“I could not see until I squeezed through – and I mean squeezed through – because people did not want to move like they had at the other exhibits. I finally managed to gradually get between a little girl and a man in a business suit. It was then that I saw something I never knew existed.
“I was looking at a sleek two door, two seat convertible with hood and trunk open. It had a Chevy straight six with three small horizontal carburetors and wire mesh over the headlights. I instantly thought, ‘What if they put an Oldsmobile Rocket 88 engine in that?’”
As the crowd looked at the new Chevrolet Corvette, a picture was being taken that would find its way into magazines, history books and countless online posts. We’ll get back to that later.
Another person who would first see the Corvette at this Motorama, was a man named Zora Arkus-Duntov. Zora was a gifted engineer, and a race car driver who had competed and won his class in a Porsche at Le Mans. His impression of the Corvette was the same as Don’s regarding the underwhelming straight-six Blue Flame engine. Zora was even quoted as saying, “mechanically, it stunk, with its six-cylinder engine and two-speed automatic transmission, but visually, it was superb.”
Corvette’s appearance did indeed draw a crowd that day, as the photographs can attest. Seeing the Corvette at the 1953 Motorama prompted Zora to write a letter to then Chief Engineer of Chevrolet, Ed Cole, that would get him hired as an engineer, ultimately putting Corvette on the path to becoming the performance icon that it is today.
Don did not become a car designer, instead he joined the Air Force, and then got a job working for IBM. He also started a band (that released a single) and went to business school. His love for Corvette was always there though and in 1960, he purchased a 1954 Corvette. He would later buy a new 1966, and then a new 1970. For that car, he put his design skills to work on the body to transform it into what he calls “The Corvette Firefox” that he still owns today.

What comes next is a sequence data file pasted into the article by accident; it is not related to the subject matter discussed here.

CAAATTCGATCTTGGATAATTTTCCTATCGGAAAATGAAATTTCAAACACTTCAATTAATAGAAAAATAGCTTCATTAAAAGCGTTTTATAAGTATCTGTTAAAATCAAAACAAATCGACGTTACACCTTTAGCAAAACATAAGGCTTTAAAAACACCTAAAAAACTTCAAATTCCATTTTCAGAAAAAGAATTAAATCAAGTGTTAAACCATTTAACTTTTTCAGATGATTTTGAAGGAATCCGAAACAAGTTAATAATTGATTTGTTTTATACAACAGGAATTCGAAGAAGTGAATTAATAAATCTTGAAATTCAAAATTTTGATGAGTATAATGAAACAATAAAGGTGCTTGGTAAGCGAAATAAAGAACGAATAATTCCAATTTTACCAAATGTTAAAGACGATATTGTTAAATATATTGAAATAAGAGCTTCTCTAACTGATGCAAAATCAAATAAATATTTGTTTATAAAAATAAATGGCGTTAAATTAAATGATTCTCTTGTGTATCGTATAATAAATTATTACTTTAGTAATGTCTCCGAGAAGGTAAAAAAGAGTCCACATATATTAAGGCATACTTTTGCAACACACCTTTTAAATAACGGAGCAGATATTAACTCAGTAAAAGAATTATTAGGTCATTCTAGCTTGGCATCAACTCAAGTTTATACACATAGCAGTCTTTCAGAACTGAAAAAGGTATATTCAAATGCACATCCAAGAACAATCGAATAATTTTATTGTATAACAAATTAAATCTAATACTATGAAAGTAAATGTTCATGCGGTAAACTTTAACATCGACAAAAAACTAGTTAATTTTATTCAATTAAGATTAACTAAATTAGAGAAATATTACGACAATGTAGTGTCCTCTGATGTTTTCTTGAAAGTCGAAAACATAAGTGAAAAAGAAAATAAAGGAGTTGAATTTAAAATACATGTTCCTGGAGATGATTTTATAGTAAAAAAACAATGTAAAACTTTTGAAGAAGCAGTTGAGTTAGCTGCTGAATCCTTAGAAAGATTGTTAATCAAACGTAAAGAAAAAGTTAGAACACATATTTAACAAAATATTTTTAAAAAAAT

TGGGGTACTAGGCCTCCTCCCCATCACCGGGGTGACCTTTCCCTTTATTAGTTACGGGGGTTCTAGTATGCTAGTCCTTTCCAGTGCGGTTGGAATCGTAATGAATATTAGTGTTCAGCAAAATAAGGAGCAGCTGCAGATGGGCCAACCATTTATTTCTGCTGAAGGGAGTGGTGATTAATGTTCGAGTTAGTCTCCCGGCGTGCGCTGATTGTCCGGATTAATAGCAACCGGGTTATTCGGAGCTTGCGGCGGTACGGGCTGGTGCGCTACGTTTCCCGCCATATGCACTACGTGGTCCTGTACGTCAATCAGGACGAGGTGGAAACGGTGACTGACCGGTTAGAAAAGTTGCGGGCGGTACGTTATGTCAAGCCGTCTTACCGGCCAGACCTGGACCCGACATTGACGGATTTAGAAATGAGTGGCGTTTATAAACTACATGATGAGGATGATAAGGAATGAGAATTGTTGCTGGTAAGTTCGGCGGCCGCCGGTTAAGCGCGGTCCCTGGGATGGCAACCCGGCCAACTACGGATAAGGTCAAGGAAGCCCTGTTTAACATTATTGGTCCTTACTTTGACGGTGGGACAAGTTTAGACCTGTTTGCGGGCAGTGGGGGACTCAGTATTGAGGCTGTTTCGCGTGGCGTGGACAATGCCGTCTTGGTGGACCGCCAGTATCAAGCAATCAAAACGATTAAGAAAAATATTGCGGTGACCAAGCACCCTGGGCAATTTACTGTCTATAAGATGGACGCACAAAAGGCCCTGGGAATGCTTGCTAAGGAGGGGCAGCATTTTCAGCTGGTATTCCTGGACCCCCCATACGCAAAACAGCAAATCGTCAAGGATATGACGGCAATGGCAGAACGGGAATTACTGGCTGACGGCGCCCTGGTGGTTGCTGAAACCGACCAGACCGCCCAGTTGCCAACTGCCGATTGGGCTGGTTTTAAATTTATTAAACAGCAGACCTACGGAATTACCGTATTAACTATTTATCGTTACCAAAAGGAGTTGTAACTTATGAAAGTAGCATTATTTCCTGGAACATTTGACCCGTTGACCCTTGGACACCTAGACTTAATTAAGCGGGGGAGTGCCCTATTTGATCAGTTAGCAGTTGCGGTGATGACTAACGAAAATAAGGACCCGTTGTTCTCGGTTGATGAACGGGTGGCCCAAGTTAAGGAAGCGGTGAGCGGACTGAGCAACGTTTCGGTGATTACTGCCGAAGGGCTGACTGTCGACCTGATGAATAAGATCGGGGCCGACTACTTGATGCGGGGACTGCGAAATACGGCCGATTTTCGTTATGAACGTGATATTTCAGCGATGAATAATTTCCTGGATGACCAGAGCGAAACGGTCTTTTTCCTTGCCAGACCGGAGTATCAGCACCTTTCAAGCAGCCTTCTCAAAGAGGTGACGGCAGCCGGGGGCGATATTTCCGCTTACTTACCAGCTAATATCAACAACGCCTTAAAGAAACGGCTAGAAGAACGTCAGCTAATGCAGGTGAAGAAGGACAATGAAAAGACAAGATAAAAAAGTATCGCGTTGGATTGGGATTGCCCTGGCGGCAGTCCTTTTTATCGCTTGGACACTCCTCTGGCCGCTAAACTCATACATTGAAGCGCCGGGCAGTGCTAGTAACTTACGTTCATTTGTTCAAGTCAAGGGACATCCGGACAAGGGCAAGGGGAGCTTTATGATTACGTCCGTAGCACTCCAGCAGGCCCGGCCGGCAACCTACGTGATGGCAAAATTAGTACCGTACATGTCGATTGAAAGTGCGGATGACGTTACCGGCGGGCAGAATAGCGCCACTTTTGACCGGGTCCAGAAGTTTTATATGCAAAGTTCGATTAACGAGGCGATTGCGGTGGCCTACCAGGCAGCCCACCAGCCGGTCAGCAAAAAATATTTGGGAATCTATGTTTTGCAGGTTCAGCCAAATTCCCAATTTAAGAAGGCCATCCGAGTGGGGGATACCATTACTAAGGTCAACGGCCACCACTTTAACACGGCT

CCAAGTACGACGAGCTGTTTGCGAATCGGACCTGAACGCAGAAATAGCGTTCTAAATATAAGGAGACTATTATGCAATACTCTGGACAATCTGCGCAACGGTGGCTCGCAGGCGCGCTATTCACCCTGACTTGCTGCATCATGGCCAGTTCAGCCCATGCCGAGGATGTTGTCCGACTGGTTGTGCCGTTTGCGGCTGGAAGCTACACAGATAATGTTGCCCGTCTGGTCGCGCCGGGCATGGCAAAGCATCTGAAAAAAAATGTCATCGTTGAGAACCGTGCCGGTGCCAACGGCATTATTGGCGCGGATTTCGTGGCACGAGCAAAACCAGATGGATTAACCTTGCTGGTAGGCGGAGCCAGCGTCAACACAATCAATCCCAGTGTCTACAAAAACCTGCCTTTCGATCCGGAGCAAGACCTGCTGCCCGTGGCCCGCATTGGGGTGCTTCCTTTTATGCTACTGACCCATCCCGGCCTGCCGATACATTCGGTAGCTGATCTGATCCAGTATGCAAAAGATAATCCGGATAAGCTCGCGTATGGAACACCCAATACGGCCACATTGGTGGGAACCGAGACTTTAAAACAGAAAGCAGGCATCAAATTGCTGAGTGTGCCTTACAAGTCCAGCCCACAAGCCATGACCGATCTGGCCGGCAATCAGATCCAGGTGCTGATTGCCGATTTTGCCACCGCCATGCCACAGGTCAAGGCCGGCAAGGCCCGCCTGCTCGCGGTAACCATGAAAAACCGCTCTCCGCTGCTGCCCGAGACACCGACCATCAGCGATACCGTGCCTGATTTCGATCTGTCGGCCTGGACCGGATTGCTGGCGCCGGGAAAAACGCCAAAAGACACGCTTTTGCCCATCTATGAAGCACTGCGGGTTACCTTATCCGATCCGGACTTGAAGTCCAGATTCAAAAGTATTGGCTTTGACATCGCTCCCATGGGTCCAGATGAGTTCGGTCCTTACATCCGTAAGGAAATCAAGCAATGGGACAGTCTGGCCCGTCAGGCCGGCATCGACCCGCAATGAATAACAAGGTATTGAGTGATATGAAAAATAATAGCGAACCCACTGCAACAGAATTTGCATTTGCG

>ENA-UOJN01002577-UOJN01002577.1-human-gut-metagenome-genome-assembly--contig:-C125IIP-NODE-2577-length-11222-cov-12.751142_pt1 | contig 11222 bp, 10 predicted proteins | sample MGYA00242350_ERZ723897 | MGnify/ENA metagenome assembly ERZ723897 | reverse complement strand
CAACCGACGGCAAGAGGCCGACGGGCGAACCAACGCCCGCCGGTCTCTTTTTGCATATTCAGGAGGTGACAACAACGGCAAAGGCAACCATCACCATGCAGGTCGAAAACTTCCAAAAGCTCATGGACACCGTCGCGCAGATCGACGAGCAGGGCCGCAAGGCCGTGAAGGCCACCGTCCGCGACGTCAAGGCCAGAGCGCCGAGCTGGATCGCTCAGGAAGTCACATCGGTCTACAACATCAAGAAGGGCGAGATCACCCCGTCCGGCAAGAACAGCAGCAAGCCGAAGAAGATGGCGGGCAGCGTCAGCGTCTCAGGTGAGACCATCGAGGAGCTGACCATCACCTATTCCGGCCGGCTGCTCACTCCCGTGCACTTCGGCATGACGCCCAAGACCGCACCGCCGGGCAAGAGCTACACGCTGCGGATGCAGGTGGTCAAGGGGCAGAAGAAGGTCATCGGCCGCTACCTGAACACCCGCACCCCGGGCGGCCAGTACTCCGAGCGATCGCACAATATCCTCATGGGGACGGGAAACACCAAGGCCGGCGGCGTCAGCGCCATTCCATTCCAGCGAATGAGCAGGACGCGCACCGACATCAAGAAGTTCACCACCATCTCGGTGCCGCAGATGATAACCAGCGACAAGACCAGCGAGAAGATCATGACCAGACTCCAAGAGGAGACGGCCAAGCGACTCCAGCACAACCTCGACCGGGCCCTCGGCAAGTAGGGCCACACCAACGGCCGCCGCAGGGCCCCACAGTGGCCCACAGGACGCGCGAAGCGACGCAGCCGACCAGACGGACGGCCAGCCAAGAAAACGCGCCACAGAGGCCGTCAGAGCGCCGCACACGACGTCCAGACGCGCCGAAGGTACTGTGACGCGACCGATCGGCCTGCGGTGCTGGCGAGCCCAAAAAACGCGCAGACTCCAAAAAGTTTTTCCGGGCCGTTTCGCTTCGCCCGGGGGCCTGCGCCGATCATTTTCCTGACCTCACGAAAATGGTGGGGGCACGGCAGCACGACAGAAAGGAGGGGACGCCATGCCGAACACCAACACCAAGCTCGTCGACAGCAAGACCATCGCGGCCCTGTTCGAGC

For Christmas in 2014, Don’s son Joe, gave him a copy of Mike Mueller’s book, Corvette Factories. While flipping through the pages, Don came across a photo of a crowd of people gathered around the Corvette at the 1953 Motorama. As the memories began flooding back to him, a face in the crowd caught his attention. After making a closer examination of the photo, he looked up at Joe and said, “This is me.”
This was a surprise to both Don and Joe. While the photograph had been in circulation for many years, Don always focused on the car, just as he did back then.
“At that time, I did not realize cameras in the upper deck were recording this once in a lifetime event.”
That historic photograph has always been just as much about the people as it is about the Corvette, as it captures the excitement that Corvette has generated from the very beginning. Perhaps that 15-year-old squeezing his way between that little girl and the man in the suit, is one of the best examples of the attraction that Corvette has had on so many. When you think about it, the camera not only caught the debut of the Corvette on film, but it also captured the moment when one of Corvette’s first enthusiasts was born.